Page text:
Russia’s Embargo On Pork And Beef Hurting Food Prices, Turns To Crocodiles During Food Crisis
Over the past months or so, Russia has been in the news because of their involvement with the Ukraine. The Inquisitr reported with up-to-date articles on the situation between both countries in which the latest news includes Russia calling the United States a global bully and blaming the Ukraine situation on them, and that 215 Russian trucks crossed over into Ukraine allegedly carrying humanitarian aid.
Nevertheless, Russia’s actions against Ukraine have left a sour taste in the mouths of many Western nations, including the United States. Therefore, many of the countries imposed sanctions on Russia in which Russian authorities responded by clamping an embargo on Western food imports such as beef and pork. As a result, Russia is turning to another source for their protein: crocodiles.
According to an article by The Moscow Times, Russia’s food safety watchdog has given approval for the import of crocodile meat from the Philippines to replace beef and pork, which is banned under Moscow’s embargo on Western countries’ food imports. The veterinary and sanitary inspection agency, Rosselkhoznadzor, added a Filipino produce of frozen crocodile meat, Coral Agri-ventures Farm, to its list of companies allowed to supply food to the Russian market. It should also be reported that Russia is also visiting India to consider importing buffalo meat, lifting its dismissal for many years because of quality concerns.
To help push the selling of crocodile meat, the government’s official daily paper recently published an article praising the culinary qualities of exotic meats in an article titled “Grilled Crocodiles and Hippos on a Skewer.” This article also included other forms of meat considered exotic to Russia such as kangaroo, shark, and ostrich.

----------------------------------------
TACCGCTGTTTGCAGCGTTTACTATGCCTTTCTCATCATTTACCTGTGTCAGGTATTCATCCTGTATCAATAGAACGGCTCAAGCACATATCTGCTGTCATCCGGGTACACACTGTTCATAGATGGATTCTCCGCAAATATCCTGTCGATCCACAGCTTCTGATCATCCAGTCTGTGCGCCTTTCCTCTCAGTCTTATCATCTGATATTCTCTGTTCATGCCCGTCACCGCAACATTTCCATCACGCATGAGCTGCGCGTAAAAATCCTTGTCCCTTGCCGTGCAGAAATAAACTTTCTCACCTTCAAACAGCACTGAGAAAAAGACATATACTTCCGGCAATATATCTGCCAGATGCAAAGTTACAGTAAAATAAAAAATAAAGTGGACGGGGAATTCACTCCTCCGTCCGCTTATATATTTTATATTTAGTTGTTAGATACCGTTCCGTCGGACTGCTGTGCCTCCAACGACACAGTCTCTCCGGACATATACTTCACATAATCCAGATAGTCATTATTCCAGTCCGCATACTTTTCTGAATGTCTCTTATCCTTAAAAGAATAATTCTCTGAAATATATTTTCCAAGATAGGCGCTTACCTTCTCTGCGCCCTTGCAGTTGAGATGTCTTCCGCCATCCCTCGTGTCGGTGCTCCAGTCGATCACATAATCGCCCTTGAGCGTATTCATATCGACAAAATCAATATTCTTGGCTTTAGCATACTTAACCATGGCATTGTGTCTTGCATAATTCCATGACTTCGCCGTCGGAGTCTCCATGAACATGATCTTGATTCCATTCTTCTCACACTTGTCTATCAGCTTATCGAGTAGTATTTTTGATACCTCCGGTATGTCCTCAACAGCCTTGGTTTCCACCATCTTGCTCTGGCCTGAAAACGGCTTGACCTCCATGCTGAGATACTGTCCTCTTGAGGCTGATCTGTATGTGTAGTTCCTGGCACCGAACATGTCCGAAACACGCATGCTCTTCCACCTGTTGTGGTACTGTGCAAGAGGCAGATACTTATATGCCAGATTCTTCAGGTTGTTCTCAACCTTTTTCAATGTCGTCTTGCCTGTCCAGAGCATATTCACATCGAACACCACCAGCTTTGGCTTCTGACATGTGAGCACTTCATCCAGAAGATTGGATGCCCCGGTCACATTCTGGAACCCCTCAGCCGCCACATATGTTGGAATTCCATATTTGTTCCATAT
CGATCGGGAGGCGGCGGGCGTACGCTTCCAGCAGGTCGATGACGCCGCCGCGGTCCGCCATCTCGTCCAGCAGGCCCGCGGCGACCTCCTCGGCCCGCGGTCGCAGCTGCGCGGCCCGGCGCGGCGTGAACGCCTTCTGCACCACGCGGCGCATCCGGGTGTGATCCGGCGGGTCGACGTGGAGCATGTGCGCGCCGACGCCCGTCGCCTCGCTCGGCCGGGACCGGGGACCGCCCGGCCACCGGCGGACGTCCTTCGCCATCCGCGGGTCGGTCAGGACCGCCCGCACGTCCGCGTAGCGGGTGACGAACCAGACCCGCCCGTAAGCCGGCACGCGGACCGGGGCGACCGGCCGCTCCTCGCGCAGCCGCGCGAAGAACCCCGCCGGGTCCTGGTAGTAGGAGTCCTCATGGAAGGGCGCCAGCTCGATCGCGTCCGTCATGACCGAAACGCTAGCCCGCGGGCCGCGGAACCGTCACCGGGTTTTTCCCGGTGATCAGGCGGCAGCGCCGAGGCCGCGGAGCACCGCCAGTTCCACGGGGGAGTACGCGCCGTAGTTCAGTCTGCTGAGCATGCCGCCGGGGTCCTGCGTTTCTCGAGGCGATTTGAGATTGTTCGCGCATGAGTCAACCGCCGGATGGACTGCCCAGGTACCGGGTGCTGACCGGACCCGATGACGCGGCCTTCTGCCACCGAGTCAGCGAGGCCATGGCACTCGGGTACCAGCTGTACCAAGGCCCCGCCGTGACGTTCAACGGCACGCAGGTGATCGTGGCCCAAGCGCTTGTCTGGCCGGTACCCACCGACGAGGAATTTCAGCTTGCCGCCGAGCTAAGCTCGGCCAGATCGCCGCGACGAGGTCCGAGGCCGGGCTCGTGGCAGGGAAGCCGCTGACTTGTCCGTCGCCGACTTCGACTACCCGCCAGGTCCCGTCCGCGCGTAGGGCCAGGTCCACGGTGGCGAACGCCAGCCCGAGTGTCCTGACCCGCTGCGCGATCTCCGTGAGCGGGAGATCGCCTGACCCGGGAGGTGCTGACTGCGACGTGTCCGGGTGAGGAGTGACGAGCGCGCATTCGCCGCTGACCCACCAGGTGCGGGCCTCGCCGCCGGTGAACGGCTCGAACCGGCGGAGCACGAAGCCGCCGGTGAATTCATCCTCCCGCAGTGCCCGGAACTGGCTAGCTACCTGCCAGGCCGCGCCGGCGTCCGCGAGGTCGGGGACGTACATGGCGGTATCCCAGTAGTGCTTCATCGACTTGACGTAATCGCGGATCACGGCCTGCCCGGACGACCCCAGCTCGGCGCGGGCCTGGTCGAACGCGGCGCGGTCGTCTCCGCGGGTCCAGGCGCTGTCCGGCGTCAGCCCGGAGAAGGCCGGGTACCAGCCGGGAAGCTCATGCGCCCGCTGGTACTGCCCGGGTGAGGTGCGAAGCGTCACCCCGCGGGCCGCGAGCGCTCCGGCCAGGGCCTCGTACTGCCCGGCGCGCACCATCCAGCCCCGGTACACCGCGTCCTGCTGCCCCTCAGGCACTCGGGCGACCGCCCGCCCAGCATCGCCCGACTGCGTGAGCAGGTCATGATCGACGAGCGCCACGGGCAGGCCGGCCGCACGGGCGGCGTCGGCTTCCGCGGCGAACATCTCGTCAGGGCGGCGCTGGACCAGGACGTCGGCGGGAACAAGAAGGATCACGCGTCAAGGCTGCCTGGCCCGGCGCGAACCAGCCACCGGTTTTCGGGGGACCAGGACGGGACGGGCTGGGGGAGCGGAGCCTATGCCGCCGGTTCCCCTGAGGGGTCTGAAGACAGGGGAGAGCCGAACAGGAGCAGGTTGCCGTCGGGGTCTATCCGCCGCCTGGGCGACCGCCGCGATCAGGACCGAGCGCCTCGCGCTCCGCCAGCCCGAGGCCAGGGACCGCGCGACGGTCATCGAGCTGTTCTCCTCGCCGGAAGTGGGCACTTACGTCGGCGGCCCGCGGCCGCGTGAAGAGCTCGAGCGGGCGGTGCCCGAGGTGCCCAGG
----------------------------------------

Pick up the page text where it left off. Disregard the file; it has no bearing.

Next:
However, The Blaze reports that the reason for the country’s sudden interest in exotic meats is because the embargo on Western food products is hurting the Russian market by sending grocery prices soaring and greatly worsening inflation. DW was one of the sources used in which they reported details on the embargo’s backfire. For example, wholesale prices for chicken legs on Sakhalin Island in Russia’s Far East skyrocketed by 60 percent. The cost of meat in the nearby Primorsky region rose by 26 percent. Finally, fish prices went up 40 percent. Overall, meat prices in general have gone up.
Now that you’ve read the report on Russia looking to crocodiles as a way to counter the rising prices of other meats in their market, what are your opinions? Does this give Russia the chance to expand their internal sources for food to lower prices? Is it better to go to outside sources for the country? Please let everyone know in the comments below.
[Image via freestockphotos.biz]